Friday, April 21, 2017


Colyear v. Rolling Hills Cmty. Assn. of Rancho Palos Verdes, No. B270396 (D2d4 Feb 28, 2017)

Another in a long line of cases addressing anti-SLAPP motions in HOA disputes. This one deals with a tree trimming dispute.

Uphill Neighbor invokes the HOA’s dispute resolution process to address some trees on Downhill Neighbor’s property, which are apparently blocking Uphill’s views. A Different Neighbor—whose trees Uphill didn’t complaint about, but who got notice as a potentially interested neighbor—sued Uphill, the HOA, the HOA Board, and the individual HOA Board members, seeking a DJ that the relevant tree-trimming covenant didn’t apply to his property. Uphill subsequently withdrew his tree trimming request with the HOA.

Uphill filed an anti-SLAPP motion, which was granted by the trial court. On first read, I though
t that the decision here was wrong because it made the error addressed in by the Supreme Court in City of Cotati—confusing the motivation for a DJ claim with its gravamen. That still happens quite often. But on a closer read, the key here is that only Uphill brought the motion. The HOA and related folks weren’t moving parties. Against Uphill, Different only claim was to attack him for filing his HOA dispute claim. And since that claim is a form of speech, the result here is likely correct under Code of Civil Procedure § 425.16(e)(4).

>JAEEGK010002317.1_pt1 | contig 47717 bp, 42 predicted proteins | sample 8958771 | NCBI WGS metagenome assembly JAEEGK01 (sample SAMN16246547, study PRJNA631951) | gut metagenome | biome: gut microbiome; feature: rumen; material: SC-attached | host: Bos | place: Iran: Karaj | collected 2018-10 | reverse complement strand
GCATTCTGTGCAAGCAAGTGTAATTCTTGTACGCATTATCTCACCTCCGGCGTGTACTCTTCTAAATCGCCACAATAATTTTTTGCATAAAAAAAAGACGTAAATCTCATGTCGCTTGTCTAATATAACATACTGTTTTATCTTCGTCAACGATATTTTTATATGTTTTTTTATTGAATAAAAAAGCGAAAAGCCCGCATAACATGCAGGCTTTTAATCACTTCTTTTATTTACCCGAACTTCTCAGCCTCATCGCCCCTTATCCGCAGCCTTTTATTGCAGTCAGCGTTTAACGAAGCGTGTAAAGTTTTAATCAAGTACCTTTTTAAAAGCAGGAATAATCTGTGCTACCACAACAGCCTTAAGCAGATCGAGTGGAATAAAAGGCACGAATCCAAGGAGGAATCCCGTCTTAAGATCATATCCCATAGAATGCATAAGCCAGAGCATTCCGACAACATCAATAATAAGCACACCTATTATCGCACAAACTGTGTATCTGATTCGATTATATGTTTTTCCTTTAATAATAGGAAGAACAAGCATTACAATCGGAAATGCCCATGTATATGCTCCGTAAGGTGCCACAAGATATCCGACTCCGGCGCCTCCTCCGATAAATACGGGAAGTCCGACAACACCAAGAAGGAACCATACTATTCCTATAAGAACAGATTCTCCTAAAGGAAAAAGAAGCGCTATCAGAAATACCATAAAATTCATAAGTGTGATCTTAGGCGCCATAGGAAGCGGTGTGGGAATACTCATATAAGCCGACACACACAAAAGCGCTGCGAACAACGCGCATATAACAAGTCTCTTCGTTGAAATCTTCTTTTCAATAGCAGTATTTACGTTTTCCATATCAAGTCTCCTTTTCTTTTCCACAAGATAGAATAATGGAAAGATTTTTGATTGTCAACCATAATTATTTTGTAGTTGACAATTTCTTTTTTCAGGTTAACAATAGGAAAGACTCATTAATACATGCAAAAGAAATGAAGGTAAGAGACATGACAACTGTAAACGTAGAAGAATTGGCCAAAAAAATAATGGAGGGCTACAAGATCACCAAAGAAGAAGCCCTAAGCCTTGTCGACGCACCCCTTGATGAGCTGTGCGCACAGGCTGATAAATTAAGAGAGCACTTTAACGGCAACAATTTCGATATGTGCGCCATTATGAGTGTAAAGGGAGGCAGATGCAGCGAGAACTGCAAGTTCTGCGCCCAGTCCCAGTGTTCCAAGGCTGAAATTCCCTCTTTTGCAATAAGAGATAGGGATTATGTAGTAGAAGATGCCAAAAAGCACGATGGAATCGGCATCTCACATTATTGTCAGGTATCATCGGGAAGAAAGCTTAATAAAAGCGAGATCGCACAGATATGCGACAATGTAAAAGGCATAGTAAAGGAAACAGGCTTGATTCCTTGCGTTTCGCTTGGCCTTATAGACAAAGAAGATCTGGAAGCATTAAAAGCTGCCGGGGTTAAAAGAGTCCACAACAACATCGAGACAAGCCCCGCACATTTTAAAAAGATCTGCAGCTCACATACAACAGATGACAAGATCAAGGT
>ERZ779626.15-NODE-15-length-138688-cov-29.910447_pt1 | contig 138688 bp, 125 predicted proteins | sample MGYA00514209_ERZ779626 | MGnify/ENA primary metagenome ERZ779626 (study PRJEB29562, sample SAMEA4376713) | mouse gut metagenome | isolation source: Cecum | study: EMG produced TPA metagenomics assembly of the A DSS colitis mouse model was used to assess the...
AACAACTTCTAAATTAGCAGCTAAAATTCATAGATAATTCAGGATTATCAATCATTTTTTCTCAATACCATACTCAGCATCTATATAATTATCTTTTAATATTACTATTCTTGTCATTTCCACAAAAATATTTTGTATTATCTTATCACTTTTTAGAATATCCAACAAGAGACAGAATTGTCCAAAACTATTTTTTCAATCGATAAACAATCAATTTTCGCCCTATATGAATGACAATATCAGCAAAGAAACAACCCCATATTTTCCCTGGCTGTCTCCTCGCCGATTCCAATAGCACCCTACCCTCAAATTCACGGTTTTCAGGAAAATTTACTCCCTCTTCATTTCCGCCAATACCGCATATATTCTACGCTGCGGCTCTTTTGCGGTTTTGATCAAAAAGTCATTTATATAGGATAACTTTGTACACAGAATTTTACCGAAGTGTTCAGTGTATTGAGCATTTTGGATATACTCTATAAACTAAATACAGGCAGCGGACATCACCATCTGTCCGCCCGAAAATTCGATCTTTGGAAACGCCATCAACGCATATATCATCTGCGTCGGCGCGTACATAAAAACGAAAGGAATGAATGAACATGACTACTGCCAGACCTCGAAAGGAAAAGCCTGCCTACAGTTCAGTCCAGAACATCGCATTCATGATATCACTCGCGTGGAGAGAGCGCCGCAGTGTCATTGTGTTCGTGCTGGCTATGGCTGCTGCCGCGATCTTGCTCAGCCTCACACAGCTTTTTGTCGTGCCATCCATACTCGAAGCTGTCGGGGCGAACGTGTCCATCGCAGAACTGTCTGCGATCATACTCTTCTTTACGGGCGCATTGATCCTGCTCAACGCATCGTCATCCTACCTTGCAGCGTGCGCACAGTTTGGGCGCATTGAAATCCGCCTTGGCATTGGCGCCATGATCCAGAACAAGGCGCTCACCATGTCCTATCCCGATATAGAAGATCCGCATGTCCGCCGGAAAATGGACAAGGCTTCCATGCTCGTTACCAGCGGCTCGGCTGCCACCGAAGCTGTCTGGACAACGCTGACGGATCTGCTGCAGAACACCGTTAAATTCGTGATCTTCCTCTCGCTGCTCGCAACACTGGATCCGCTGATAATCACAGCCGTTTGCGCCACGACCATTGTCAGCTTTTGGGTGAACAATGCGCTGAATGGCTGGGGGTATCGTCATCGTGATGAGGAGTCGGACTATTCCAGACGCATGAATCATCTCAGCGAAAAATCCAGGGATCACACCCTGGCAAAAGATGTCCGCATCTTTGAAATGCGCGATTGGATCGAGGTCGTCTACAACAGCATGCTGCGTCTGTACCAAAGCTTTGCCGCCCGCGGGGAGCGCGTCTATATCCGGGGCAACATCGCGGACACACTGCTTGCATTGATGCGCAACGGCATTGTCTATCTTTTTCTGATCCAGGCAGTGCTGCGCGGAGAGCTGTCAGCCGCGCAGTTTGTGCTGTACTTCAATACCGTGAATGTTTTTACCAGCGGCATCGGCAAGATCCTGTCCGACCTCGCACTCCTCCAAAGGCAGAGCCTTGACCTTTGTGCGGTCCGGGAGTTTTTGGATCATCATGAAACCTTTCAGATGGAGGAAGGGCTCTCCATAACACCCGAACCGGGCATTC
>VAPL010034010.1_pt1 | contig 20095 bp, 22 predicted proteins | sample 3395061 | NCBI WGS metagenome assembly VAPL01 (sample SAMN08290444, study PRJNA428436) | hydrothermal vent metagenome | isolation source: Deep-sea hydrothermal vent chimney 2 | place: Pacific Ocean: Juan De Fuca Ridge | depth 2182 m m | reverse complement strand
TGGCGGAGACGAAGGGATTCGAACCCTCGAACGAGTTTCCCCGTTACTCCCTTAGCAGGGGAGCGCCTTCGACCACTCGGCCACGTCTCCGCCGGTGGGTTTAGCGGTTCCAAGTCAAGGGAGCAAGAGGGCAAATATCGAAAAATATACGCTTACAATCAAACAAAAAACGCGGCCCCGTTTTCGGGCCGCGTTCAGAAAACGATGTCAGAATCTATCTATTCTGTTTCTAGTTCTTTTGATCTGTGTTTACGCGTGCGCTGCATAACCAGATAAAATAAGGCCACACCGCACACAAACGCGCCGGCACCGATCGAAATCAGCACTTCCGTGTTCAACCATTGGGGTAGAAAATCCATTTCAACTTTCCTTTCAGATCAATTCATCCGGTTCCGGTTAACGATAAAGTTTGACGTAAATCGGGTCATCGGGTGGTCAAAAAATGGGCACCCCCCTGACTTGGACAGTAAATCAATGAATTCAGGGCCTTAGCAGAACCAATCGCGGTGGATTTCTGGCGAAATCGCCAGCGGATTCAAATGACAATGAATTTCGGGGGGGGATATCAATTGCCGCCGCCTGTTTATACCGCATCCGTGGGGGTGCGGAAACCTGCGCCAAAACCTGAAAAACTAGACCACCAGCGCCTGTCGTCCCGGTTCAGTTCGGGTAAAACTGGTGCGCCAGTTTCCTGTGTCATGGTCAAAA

That said, (e)(4) requires a connection to an issue of public interest. There’s not a lot in the way of consistent boundaries on how that concept is determined. But in HOA cases, the courts have generally found that if an issue of interest to a significant part of the HOA membership, it can count as a public issue, notwithstanding the lack of interest from non-members. As the tree issue was shown to be pretty important to the membership, it was enough to count here.

And since Uphill had long since withdrawn his trimming request—which never directly implicated Different in the first place—Different had no chance of success on the merits.


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